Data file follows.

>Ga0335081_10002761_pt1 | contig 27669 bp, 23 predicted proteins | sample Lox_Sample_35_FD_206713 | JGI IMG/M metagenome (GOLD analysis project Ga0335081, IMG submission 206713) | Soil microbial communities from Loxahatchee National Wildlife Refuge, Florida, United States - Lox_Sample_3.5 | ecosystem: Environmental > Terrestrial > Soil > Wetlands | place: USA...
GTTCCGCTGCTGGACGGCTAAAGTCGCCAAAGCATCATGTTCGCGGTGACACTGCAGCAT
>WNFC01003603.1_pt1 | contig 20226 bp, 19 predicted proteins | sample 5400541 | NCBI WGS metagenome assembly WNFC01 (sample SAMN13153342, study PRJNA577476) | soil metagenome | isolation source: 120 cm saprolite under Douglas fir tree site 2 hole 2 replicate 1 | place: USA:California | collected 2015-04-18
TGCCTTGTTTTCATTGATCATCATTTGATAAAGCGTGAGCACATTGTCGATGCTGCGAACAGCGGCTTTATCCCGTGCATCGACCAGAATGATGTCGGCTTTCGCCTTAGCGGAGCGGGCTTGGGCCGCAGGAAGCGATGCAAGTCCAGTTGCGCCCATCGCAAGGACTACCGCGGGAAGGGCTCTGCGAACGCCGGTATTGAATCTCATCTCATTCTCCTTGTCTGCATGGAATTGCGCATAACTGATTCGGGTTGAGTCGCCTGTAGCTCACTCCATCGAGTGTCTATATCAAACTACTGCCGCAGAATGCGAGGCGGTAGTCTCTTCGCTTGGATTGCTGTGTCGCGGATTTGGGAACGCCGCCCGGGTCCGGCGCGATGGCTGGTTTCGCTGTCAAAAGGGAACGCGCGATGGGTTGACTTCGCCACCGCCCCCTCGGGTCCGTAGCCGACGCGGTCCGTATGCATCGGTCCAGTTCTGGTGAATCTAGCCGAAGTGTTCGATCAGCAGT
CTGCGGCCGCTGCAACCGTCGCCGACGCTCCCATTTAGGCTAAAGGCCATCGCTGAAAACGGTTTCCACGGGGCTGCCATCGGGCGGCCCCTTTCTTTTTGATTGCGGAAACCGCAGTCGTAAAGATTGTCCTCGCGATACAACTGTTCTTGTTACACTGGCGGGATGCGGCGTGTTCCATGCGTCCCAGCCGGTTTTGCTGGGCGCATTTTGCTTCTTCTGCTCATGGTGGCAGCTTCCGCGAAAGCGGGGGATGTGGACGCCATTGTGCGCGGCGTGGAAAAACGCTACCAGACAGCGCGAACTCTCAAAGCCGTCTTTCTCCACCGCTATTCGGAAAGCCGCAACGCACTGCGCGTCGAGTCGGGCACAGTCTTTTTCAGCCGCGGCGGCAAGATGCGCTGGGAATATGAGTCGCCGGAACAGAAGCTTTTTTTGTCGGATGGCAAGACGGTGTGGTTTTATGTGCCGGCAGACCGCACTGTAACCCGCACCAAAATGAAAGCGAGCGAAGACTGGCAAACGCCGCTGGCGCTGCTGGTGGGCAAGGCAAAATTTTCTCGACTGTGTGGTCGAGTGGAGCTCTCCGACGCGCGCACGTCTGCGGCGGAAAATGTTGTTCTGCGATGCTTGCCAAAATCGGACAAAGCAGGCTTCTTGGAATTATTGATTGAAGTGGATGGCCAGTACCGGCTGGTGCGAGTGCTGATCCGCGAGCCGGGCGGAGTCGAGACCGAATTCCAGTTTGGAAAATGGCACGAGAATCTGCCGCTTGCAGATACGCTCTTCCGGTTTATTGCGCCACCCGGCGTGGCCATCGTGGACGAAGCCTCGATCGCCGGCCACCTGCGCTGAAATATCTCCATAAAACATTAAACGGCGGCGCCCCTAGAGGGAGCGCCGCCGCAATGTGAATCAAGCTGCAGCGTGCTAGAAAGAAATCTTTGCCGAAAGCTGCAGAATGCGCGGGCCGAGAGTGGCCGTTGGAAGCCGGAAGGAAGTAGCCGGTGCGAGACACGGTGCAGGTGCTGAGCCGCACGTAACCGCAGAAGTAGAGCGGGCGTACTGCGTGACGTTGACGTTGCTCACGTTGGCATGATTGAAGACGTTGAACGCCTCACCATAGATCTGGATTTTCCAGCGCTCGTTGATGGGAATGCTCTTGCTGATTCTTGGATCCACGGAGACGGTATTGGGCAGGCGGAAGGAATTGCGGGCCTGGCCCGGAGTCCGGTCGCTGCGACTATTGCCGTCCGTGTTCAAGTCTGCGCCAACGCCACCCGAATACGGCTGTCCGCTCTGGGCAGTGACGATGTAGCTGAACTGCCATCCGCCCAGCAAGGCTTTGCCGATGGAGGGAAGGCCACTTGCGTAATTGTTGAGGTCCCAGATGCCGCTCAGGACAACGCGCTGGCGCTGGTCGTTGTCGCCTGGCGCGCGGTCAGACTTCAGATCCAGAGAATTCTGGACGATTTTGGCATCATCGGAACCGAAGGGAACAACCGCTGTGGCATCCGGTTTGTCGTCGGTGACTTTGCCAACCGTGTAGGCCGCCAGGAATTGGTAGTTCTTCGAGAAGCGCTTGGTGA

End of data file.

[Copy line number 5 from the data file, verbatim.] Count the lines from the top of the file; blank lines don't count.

CTGCGGCCGCTGCAACCGTCGCCGACGCTCCCATTTAGGCTAAAGGCCATCGCTGAAAACGGTTTCCACGGGGCTGCCATCGGGCGGCCCCTTTCTTTTTGATTGCGGAAACCGCAGTCGTAAAGATTGTCCTCGCGATACAACTGTTCTTGTTACACTGGCGGGATGCGGCGTGTTCCATGCGTCCCAGCCGGTTTTGCTGGGCGCATTTTGCTTCTTCTGCTCATGGTGGCAGCTTCCGCGAAAGCGGGGGATGTGGACGCCATTGTGCGCGGCGTGGAAAAACGCTACCAGACAGCGCGAACTCTCAAAGCCGTCTTTCTCCACCGCTATTCGGAAAGCCGCAACGCACTGCGCGTCGAGTCGGGCACAGTCTTTTTCAGCCGCGGCGGCAAGATGCGCTGGGAATATGAGTCGCCGGAACAGAAGCTTTTTTTGTCGGATGGCAAGACGGTGTGGTTTTATGTGCCGGCAGACCGCACTGTAACCCGCACCAAAATGAAAGCGAGCGAAGACTGGCAAACGCCGCTGGCGCTGCTGGTGGGCAAGGCAAAATTTTCTCGACTGTGTGGTCGAGTGGAGCTCTCCGACGCGCGCACGTCTGCGGCGGAAAATGTTGTTCTGCGATGCTTGCCAAAATCGGACAAAGCAGGCTTCTTGGAATTATTGATTGAAGTGGATGGCCAGTACCGGCTGGTGCGAGTGCTGATCCGCGAGCCGGGCGGAGTCGAGACCGAATTCCAGTTTGGAAAATGGCACGAGAATCTGCCGCTTGCAGATACGCTCTTCCGGTTTATTGCGCCACCCGGCGTGGCCATCGTGGACGAAGCCTCGATCGCCGGCCACCTGCGCTGAAATATCTCCATAAAACATTAAACGGCGGCGCCCCTAGAGGGAGCGCCGCCGCAATGTGAATCAAGCTGCAGCGTGCTAGAAAGAAATCTTTGCCGAAAGCTGCAGAATGCGCGGGCCGAGAGTGGCCGTTGGAAGCCGGAAGGAAGTAGCCGGTGCGAGACACGGTGCAGGTGCTGAGCCGCACGTAACCGCAGAAGTAGAGCGGGCGTACTGCGTGACGTTGACGTTGCTCACGTTGGCATGATTGAAGACGTTGAACGCCTCACCATAGATCTGGATTTTCCAGCGCTCGTTGATGGGAATGCTCTTGCTGATTCTTGGATCCACGGAGACGGTATTGGGCAGGCGGAAGGAATTGCGGGCCTGGCCCGGAGTCCGGTCGCTGCGACTATTGCCGTCCGTGTTCAAGTCTGCGCCAACGCCACCCGAATACGGCTGTCCGCTCTGGGCAGTGACGATGTAGCTGAACTGCCATCCGCCCAGCAAGGCTTTGCCGATGGAGGGAAGGCCACTTGCGTAATTGTTGAGGTCCCAGATGCCGCTCAGGACAACGCGCTGGCGCTGGTCGTTGTCGCCTGGCGCGCGGTCAGACTTCAGATCCAGAGAATTCTGGACGATTTTGGCATCATCGGAACCGAAGGGAACAACCGCTGTGGCATCCGGTTTGTCGTCGGTGACTTTGCCAACCGTGTAGGCCGCCAGGAATTGGTAGTTCTTCGAGAAGCGCTTGGTGA